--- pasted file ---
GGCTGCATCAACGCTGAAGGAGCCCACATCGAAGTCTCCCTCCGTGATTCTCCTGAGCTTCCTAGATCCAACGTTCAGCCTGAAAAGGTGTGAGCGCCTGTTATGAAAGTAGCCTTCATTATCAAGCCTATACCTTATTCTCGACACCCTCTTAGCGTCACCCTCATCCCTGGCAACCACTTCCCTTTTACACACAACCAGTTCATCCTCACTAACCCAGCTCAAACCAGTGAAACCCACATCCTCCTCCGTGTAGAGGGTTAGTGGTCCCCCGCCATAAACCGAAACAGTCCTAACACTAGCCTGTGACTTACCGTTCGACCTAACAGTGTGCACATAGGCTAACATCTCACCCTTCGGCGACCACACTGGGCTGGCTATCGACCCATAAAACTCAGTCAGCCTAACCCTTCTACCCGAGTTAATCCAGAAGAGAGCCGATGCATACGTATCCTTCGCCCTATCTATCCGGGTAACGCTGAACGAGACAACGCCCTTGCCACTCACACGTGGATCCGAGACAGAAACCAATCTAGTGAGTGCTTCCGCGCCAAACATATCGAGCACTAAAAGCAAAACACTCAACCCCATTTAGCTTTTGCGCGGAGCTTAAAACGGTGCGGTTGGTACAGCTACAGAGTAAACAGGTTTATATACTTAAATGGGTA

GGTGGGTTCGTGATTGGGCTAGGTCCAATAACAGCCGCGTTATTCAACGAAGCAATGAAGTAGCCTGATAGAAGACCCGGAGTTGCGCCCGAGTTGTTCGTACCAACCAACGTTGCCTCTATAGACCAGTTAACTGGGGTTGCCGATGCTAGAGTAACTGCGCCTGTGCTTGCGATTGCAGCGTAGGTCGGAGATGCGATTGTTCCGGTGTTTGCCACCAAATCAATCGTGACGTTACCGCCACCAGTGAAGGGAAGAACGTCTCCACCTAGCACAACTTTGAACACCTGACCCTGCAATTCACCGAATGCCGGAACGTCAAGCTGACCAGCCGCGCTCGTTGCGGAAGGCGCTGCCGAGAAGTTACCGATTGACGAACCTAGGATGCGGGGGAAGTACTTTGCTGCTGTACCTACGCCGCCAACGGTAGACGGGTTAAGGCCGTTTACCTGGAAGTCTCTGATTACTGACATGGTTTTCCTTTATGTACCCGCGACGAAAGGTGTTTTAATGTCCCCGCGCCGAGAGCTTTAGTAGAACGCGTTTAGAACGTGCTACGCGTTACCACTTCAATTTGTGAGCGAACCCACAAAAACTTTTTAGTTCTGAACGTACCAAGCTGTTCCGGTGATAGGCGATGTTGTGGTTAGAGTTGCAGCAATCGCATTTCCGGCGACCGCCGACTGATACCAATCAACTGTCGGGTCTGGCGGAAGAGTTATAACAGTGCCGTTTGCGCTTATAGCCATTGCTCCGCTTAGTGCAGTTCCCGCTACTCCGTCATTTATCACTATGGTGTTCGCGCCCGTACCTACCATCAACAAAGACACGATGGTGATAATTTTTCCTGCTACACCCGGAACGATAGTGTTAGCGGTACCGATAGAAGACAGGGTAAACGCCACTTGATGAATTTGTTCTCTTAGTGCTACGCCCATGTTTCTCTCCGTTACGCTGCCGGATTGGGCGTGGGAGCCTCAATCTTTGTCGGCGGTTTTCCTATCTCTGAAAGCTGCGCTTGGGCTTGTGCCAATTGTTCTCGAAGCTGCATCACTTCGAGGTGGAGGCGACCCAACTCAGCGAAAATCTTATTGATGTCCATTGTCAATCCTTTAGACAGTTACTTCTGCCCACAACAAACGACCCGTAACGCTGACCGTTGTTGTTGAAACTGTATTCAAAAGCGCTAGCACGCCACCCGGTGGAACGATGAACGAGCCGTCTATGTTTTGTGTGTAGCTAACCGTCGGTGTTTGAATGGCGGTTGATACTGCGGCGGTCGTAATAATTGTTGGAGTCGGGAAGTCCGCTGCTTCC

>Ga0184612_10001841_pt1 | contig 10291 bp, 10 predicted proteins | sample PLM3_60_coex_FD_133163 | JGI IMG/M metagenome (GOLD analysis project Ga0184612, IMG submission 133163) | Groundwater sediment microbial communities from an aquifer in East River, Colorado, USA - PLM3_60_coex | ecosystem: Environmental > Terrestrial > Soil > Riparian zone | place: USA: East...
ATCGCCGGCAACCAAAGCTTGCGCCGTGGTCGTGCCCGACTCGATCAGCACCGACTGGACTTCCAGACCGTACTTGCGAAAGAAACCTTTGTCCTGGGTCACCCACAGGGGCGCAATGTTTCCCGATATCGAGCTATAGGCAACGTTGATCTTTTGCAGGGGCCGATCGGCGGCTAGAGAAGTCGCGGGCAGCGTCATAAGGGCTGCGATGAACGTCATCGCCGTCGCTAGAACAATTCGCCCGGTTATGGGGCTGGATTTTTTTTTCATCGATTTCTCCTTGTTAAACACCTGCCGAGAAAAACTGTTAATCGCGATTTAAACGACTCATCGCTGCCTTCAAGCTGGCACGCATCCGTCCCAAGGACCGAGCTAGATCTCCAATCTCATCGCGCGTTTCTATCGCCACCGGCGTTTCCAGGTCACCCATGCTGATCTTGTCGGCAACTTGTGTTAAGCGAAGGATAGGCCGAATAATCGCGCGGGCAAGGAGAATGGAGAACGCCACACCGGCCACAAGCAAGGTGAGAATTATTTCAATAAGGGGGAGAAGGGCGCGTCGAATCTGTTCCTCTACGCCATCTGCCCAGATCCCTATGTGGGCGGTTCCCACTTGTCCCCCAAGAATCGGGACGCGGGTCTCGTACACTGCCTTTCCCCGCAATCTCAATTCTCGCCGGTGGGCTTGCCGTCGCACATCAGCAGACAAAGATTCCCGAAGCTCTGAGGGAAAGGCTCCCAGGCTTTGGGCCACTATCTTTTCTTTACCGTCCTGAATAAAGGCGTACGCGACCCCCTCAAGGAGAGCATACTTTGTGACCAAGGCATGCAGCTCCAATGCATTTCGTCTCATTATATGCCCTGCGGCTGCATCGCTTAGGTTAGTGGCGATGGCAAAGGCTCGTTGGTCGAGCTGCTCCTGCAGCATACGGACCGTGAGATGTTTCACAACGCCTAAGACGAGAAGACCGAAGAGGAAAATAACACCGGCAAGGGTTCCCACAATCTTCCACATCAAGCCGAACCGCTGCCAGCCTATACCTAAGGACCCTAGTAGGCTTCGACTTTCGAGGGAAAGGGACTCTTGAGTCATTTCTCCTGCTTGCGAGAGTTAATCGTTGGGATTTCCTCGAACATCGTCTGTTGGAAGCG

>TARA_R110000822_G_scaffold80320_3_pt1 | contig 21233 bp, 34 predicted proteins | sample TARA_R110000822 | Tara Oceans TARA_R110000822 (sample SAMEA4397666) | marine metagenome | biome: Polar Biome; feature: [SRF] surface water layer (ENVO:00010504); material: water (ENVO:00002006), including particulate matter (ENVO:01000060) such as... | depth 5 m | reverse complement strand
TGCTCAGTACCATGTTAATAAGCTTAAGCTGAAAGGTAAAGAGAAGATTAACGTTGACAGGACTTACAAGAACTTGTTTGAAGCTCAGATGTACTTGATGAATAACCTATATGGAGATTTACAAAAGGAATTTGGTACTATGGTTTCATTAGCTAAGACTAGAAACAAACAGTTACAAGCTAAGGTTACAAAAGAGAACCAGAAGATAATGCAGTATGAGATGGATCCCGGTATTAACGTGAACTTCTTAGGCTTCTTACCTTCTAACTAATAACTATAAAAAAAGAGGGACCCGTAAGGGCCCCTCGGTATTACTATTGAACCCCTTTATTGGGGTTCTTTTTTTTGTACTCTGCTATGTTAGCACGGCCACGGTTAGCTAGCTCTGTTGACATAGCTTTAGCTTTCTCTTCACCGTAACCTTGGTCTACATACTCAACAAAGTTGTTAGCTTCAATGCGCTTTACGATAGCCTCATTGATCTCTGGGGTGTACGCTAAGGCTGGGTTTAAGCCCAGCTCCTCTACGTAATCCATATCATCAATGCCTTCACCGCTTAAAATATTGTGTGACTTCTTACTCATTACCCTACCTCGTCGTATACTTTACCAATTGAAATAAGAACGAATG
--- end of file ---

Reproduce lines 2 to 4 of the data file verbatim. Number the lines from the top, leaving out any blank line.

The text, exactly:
GGTGGGTTCGTGATTGGGCTAGGTCCAATAACAGCCGCGTTATTCAACGAAGCAATGAAGTAGCCTGATAGAAGACCCGGAGTTGCGCCCGAGTTGTTCGTACCAACCAACGTTGCCTCTATAGACCAGTTAACTGGGGTTGCCGATGCTAGAGTAACTGCGCCTGTGCTTGCGATTGCAGCGTAGGTCGGAGATGCGATTGTTCCGGTGTTTGCCACCAAATCAATCGTGACGTTACCGCCACCAGTGAAGGGAAGAACGTCTCCACCTAGCACAACTTTGAACACCTGACCCTGCAATTCACCGAATGCCGGAACGTCAAGCTGACCAGCCGCGCTCGTTGCGGAAGGCGCTGCCGAGAAGTTACCGATTGACGAACCTAGGATGCGGGGGAAGTACTTTGCTGCTGTACCTACGCCGCCAACGGTAGACGGGTTAAGGCCGTTTACCTGGAAGTCTCTGATTACTGACATGGTTTTCCTTTATGTACCCGCGACGAAAGGTGTTTTAATGTCCCCGCGCCGAGAGCTTTAGTAGAACGCGTTTAGAACGTGCTACGCGTTACCACTTCAATTTGTGAGCGAACCCACAAAAACTTTTTAGTTCTGAACGTACCAAGCTGTTCCGGTGATAGGCGATGTTGTGGTTAGAGTTGCAGCAATCGCATTTCCGGCGACCGCCGACTGATACCAATCAACTGTCGGGTCTGGCGGAAGAGTTATAACAGTGCCGTTTGCGCTTATAGCCATTGCTCCGCTTAGTGCAGTTCCCGCTACTCCGTCATTTATCACTATGGTGTTCGCGCCCGTACCTACCATCAACAAAGACACGATGGTGATAATTTTTCCTGCTACACCCGGAACGATAGTGTTAGCGGTACCGATAGAAGACAGGGTAAACGCCACTTGATGAATTTGTTCTCTTAGTGCTACGCCCATGTTTCTCTCCGTTACGCTGCCGGATTGGGCGTGGGAGCCTCAATCTTTGTCGGCGGTTTTCCTATCTCTGAAAGCTGCGCTTGGGCTTGTGCCAATTGTTCTCGAAGCTGCATCACTTCGAGGTGGAGGCGACCCAACTCAGCGAAAATCTTATTGATGTCCATTGTCAATCCTTTAGACAGTTACTTCTGCCCACAACAAACGACCCGTAACGCTGACCGTTGTTGTTGAAACTGTATTCAAAAGCGCTAGCACGCCACCCGGTGGAACGATGAACGAGCCGTCTATGTTTTGTGTGTAGCTAACCGTCGGTGTTTGAATGGCGGTTGATACTGCGGCGGTCGTAATAATTGTTGGAGTCGGGAAGTCCGCTGCTTCC

>Ga0184612_10001841_pt1 | contig 10291 bp, 10 predicted proteins | sample PLM3_60_coex_FD_133163 | JGI IMG/M metagenome (GOLD analysis project Ga0184612, IMG submission 133163) | Groundwater sediment microbial communities from an aquifer in East River, Colorado, USA - PLM3_60_coex | ecosystem: Environmental > Terrestrial > Soil > Riparian zone | place: USA: East...
ATCGCCGGCAACCAAAGCTTGCGCCGTGGTCGTGCCCGACTCGATCAGCACCGACTGGACTTCCAGACCGTACTTGCGAAAGAAACCTTTGTCCTGGGTCACCCACAGGGGCGCAATGTTTCCCGATATCGAGCTATAGGCAACGTTGATCTTTTGCAGGGGCCGATCGGCGGCTAGAGAAGTCGCGGGCAGCGTCATAAGGGCTGCGATGAACGTCATCGCCGTCGCTAGAACAATTCGCCCGGTTATGGGGCTGGATTTTTTTTTCATCGATTTCTCCTTGTTAAACACCTGCCGAGAAAAACTGTTAATCGCGATTTAAACGACTCATCGCTGCCTTCAAGCTGGCACGCATCCGTCCCAAGGACCGAGCTAGATCTCCAATCTCATCGCGCGTTTCTATCGCCACCGGCGTTTCCAGGTCACCCATGCTGATCTTGTCGGCAACTTGTGTTAAGCGAAGGATAGGCCGAATAATCGCGCGGGCAAGGAGAATGGAGAACGCCACACCGGCCACAAGCAAGGTGAGAATTATTTCAATAAGGGGGAGAAGGGCGCGTCGAATCTGTTCCTCTACGCCATCTGCCCAGATCCCTATGTGGGCGGTTCCCACTTGTCCCCCAAGAATCGGGACGCGGGTCTCGTACACTGCCTTTCCCCGCAATCTCAATTCTCGCCGGTGGGCTTGCCGTCGCACATCAGCAGACAAAGATTCCCGAAGCTCTGAGGGAAAGGCTCCCAGGCTTTGGGCCACTATCTTTTCTTTACCGTCCTGAATAAAGGCGTACGCGACCCCCTCAAGGAGAGCATACTTTGTGACCAAGGCATGCAGCTCCAATGCATTTCGTCTCATTATATGCCCTGCGGCTGCATCGCTTAGGTTAGTGGCGATGGCAAAGGCTCGTTGGTCGAGCTGCTCCTGCAGCATACGGACCGTGAGATGTTTCACAACGCCTAAGACGAGAAGACCGAAGAGGAAAATAACACCGGCAAGGGTTCCCACAATCTTCCACATCAAGCCGAACCGCTGCCAGCCTATACCTAAGGACCCTAGTAGGCTTCGACTTTCGAGGGAAAGGGACTCTTGAGTCATTTCTCCTGCTTGCGAGAGTTAATCGTTGGGATTTCCTCGAACATCGTCTGTTGGAAGCG